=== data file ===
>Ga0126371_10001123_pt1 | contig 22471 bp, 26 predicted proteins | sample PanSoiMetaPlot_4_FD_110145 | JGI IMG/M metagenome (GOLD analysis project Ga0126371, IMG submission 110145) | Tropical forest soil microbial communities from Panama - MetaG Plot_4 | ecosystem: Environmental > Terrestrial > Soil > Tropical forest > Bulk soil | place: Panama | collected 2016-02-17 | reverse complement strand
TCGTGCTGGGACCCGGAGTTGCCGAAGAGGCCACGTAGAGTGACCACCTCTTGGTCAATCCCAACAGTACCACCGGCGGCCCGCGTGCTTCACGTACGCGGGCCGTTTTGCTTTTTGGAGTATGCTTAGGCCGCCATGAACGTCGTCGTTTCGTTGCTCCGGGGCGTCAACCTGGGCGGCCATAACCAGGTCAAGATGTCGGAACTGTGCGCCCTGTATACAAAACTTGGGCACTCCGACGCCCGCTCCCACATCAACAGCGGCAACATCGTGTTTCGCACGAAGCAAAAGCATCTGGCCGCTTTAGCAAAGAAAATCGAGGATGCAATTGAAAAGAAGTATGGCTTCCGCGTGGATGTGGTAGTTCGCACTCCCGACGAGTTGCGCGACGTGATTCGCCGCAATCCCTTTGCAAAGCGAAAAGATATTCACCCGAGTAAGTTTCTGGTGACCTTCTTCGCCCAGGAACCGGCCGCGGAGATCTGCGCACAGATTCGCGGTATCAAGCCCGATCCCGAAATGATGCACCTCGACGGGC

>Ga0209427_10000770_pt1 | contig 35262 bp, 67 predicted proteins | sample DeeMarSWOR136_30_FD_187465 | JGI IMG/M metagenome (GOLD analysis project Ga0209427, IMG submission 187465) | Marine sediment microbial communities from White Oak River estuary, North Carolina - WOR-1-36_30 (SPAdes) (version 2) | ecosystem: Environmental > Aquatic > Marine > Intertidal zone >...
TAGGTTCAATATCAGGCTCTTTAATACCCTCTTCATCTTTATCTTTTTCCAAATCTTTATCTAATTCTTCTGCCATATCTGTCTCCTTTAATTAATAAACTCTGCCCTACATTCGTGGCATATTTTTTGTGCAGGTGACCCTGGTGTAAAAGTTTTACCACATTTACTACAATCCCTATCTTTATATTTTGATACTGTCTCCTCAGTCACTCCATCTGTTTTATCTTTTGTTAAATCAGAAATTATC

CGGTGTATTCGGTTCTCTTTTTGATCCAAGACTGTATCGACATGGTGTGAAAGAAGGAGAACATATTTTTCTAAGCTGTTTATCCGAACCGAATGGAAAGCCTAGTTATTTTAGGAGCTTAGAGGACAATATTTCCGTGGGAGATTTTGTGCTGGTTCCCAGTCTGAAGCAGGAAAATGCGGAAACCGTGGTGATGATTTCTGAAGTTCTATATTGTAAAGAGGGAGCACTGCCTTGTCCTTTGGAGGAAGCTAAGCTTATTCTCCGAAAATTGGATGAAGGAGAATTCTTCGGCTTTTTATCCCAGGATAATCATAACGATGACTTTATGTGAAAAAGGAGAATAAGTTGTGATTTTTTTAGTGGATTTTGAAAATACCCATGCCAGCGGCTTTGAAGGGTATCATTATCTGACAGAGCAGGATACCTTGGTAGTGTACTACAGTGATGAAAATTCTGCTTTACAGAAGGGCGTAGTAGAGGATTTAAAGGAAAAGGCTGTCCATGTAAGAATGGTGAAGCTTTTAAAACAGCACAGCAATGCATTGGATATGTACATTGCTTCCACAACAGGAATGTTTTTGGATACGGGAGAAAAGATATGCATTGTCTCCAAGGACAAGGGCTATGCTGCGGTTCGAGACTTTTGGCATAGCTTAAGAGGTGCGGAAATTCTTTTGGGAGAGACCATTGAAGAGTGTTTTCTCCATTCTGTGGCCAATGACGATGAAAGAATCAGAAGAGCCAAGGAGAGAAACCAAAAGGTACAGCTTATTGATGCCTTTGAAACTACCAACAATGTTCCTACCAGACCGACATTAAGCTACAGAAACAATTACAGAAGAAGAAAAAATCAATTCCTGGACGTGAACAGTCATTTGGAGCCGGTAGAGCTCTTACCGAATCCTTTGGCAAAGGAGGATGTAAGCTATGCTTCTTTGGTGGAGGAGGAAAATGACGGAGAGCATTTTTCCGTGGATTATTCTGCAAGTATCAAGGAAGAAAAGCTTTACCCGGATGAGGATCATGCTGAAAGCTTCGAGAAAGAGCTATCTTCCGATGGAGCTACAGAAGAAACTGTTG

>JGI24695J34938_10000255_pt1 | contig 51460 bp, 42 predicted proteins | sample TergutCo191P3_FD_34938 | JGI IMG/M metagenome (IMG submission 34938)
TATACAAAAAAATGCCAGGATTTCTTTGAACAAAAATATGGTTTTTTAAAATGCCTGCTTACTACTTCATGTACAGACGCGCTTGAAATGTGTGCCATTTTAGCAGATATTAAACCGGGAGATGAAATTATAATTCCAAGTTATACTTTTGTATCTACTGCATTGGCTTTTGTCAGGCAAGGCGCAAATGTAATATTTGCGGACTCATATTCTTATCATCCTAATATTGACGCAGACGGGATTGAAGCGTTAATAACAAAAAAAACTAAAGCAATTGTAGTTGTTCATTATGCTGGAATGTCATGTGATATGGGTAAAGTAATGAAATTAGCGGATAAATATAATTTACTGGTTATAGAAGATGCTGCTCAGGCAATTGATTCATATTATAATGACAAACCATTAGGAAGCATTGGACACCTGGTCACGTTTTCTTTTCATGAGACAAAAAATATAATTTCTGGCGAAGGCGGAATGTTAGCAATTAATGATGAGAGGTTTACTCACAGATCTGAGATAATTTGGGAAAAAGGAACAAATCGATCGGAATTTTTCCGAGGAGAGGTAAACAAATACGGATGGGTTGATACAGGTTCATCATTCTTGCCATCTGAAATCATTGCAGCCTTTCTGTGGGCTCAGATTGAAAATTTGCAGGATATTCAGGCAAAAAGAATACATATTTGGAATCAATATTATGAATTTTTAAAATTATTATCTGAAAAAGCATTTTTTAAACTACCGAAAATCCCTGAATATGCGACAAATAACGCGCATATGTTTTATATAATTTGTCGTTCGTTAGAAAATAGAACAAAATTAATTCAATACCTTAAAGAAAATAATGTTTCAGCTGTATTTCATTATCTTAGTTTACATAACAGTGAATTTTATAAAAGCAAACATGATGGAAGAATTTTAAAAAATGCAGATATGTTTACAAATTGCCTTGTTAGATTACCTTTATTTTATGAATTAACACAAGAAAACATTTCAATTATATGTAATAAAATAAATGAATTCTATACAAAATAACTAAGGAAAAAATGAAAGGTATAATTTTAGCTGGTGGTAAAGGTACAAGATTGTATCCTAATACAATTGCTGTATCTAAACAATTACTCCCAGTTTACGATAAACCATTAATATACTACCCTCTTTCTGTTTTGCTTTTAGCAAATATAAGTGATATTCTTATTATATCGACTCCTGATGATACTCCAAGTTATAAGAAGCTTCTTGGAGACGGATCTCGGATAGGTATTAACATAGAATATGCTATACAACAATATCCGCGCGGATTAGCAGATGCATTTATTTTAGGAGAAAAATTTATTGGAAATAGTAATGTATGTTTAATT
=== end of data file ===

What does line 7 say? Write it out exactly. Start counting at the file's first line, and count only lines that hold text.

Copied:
TATACAAAAAAATGCCAGGATTTCTTTGAACAAAAATATGGTTTTTTAAAATGCCTGCTTACTACTTCATGTACAGACGCGCTTGAAATGTGTGCCATTTTAGCAGATATTAAACCGGGAGATGAAATTATAATTCCAAGTTATACTTTTGTATCTACTGCATTGGCTTTTGTCAGGCAAGGCGCAAATGTAATATTTGCGGACTCATATTCTTATCATCCTAATATTGACGCAGACGGGATTGAAGCGTTAATAACAAAAAAAACTAAAGCAATTGTAGTTGTTCATTATGCTGGAATGTCATGTGATATGGGTAAAGTAATGAAATTAGCGGATAAATATAATTTACTGGTTATAGAAGATGCTGCTCAGGCAATTGATTCATATTATAATGACAAACCATTAGGAAGCATTGGACACCTGGTCACGTTTTCTTTTCATGAGACAAAAAATATAATTTCTGGCGAAGGCGGAATGTTAGCAATTAATGATGAGAGGTTTACTCACAGATCTGAGATAATTTGGGAAAAAGGAACAAATCGATCGGAATTTTTCCGAGGAGAGGTAAACAAATACGGATGGGTTGATACAGGTTCATCATTCTTGCCATCTGAAATCATTGCAGCCTTTCTGTGGGCTCAGATTGAAAATTTGCAGGATATTCAGGCAAAAAGAATACATATTTGGAATCAATATTATGAATTTTTAAAATTATTATCTGAAAAAGCATTTTTTAAACTACCGAAAATCCCTGAATATGCGACAAATAACGCGCATATGTTTTATATAATTTGTCGTTCGTTAGAAAATAGAACAAAATTAATTCAATACCTTAAAGAAAATAATGTTTCAGCTGTATTTCATTATCTTAGTTTACATAACAGTGAATTTTATAAAAGCAAACATGATGGAAGAATTTTAAAAAATGCAGATATGTTTACAAATTGCCTTGTTAGATTACCTTTATTTTATGAATTAACACAAGAAAACATTTCAATTATATGTAATAAAATAAATGAATTCTATACAAAATAACTAAGGAAAAAATGAAAGGTATAATTTTAGCTGGTGGTAAAGGTACAAGATTGTATCCTAATACAATTGCTGTATCTAAACAATTACTCCCAGTTTACGATAAACCATTAATATACTACCCTCTTTCTGTTTTGCTTTTAGCAAATATAAGTGATATTCTTATTATATCGACTCCTGATGATACTCCAAGTTATAAGAAGCTTCTTGGAGACGGATCTCGGATAGGTATTAACATAGAATATGCTATACAACAATATCCGCGCGGATTAGCAGATGCATTTATTTTAGGAGAAAAATTTATTGGAAATAGTAATGTATGTTTAATT